Evangelion 3.0 680

In Evangelion 3.0 You Can (Not) Redo (2012), the third installment in his four-feature retelling of his watershed series Neon Genesis Evangelion, writer-director Hideaki Anno pulls out all the stops in an visually dazzling but emotionally unsettling film. You Can (Not) Redo is being shown throughout the country in brief engagements prior to its release on disc in February.

The storyline of the new feature diverges from the original TV program, but pushes the visual boundaries of this dystopic sci-fi epic. The original Evangelion opened in 2015, fifteen years after what was believed to be a giant meteor struck Antarctica, devastating much of the Earth. Humans and the mysterious aliens known as Angels had been locked in a deadly struggle ever since. Scientists at the NERV Center in the fortress-city of Tokyo 3 led the battle against the Angels with the giant cyborgs called Evangelions (or Evas), piloted by psychic teenagers.

As the new feature begins, Shinji Ikari (voice by Spike Spencer), the reluctant, neurotic pilot of Evangelion Unit 01, awakens and discovers he’s been in a coma for 14 years. While he was unconscious, the cataclysmic Third Impact—which he may have triggered in his efforts to rescue fellow-pilot Rei - destroyed most of Tokyo 3. Misato (Allison Keith), Asuka (Tiffany Grant) and his other friends now work for a new organization VILLA, the sworn opponents of their old employer NERV. After Shinji is kidnapped and taken to NERV headquarters, he’s befriended by Kaworu (Jerry Jewell), the only individual who treats him with genuine kindness.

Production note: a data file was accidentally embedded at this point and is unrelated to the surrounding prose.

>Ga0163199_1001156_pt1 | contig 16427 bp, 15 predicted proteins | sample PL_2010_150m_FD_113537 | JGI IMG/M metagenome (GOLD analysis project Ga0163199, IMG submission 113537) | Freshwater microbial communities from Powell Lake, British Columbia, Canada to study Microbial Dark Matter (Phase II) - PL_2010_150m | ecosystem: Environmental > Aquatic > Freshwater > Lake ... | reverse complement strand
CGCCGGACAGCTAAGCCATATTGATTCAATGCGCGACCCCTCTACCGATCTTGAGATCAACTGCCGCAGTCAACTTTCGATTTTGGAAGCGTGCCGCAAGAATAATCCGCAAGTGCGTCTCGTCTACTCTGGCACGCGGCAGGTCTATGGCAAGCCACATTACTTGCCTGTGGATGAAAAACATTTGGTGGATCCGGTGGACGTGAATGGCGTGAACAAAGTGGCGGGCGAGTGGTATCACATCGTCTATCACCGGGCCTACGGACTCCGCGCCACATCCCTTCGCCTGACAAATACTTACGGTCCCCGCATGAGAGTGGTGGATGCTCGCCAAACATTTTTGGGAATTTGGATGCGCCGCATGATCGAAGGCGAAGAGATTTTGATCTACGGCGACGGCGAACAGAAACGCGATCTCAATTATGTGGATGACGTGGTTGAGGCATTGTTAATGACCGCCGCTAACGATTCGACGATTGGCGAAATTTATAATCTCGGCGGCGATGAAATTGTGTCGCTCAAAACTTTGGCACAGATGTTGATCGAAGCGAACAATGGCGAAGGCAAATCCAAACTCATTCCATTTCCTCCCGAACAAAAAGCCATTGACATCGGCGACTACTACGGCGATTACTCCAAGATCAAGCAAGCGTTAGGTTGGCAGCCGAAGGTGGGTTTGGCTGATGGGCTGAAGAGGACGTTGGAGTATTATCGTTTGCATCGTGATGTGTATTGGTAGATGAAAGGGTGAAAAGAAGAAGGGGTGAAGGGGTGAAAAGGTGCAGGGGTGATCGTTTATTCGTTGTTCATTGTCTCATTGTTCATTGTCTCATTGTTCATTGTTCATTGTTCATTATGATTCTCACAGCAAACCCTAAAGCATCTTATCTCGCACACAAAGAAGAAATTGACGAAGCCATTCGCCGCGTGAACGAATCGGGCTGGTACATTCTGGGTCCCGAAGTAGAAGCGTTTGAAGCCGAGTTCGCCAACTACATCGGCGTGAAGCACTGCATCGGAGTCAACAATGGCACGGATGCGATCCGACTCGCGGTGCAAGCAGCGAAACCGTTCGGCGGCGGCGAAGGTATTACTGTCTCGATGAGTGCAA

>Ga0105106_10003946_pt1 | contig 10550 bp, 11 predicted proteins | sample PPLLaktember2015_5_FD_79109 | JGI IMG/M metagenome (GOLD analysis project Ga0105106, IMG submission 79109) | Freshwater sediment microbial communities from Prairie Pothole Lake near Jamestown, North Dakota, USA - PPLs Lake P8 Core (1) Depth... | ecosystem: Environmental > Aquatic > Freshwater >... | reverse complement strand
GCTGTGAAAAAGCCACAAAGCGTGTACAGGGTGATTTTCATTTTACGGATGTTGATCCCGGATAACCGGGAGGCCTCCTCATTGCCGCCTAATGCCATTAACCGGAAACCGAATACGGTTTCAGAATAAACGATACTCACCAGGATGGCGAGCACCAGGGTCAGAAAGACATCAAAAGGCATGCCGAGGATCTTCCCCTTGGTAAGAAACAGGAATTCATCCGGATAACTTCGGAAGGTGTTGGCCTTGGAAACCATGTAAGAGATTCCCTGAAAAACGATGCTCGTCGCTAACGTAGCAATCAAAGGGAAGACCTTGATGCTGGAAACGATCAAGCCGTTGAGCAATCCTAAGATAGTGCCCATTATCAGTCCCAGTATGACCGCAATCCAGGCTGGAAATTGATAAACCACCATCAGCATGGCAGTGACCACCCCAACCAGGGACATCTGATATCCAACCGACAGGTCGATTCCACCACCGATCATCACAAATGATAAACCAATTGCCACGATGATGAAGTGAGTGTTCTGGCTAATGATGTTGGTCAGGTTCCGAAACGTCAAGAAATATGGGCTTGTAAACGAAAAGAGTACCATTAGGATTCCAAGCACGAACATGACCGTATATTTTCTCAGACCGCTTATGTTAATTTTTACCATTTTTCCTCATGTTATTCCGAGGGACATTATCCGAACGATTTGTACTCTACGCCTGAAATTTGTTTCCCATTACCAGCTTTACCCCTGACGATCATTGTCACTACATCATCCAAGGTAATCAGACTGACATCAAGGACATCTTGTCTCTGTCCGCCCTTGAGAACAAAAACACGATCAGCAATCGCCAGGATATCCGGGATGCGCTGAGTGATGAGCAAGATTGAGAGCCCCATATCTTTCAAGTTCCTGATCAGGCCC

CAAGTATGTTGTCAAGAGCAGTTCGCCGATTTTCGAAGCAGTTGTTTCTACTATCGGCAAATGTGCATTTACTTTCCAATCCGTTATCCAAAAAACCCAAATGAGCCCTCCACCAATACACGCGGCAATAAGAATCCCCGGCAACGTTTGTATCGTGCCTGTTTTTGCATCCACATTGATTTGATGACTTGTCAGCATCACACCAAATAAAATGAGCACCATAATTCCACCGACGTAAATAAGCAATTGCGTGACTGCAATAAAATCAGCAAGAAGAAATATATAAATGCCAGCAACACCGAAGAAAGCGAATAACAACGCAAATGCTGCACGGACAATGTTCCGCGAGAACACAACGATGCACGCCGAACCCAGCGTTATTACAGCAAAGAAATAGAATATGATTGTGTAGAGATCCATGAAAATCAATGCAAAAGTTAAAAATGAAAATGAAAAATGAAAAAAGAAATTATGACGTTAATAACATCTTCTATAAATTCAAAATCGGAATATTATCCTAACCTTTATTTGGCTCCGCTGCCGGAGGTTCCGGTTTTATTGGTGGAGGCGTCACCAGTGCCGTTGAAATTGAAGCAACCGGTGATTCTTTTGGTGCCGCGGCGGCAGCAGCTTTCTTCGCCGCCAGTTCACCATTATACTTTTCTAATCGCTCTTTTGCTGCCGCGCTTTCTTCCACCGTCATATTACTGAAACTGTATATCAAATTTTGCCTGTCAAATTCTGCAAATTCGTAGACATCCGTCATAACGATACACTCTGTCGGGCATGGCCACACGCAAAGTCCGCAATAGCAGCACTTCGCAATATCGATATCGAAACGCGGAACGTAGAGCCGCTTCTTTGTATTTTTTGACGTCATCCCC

Shinji's dictatorial father Commander Ikari continues to work at NERV, simultaneously plotting with and against the mysterious SEELE cabal and their plan to alter human evolution, which is somehow linked to the Dead Sea Scrolls. He deploys Shinji and Kaworu in the new Eva Unit 13, which requires two pilots, to retrieve Longinus and Cassius, the two lances that impaled the eerie creature known as Lilith during the Third Impact.

As they begin their mission, Misato's forces attack, led by Eva pilot Asuka. Kaworu begins to doubt the real purpose of their mission, but Shinji seizes the lances. Unit 13 transforms and something approaching all hell breaks loose. Kaworu realizes that he is actually the 13th Angel: His presence is triggering the Fourth Impact. He commits suicide in an effort to halt the catastrophe.

A scene from "Evangelion: 3.0 You Can (Not) Redo"
A scene from "Evangelion: 3.0 You Can (Not) Redo"

Anno unleashes an extraordinary array of visual effects to suggest the scale of the Fourth Impact and its historical/ontological/theological significance. Gravity is compromised, explosions proliferate and the sky fills with rings of color that suggest the atmosphere of Jupiter. Shinji’s already fragile psyche nearly shatters as he witnesses the mind-numbing power he’s inadvertently released. Asuka yanks him back to sanity - and VILLA - as the principal characters prepare for the ultimate confrontation with Commander Ikari, SEELE and the Angels in the next film.

Anno never seemed to know how to end the Evangelion story - he recut the last six TV episodes, then reworked them into the theatrical feature Evangelion: Death and Rebirth (1997). When it failed to satisfy audiences, Anno made a second feature, End of Evangelion (1997). In that film, the remnants of a linear plot dissolved into a protracted collage that suggested animated schizophrenia.

In this new cycle, Anno says he is recreating Evangelion as he initially envisioned it, unconstrained by technological and budgetary limits. Audiences on both sides of the Pacific are waiting to see if the changes he’s introduced will enable him to bring his mystical saga to a satisfying conclusion.

You Can (Not) Redo is not an easy film to watch. Shinji’s alienation and suffering are disturbing. Viewers who haven’t seen the first two films in the remake (or the TV series) will find themselves hopelessly lost; even fans may have trouble following some of the new plot twists. But after the wearying sameness of so many recent American features, You Can (Not) Redo is as shocking and energizing as the slap a Zen master would administer to a student.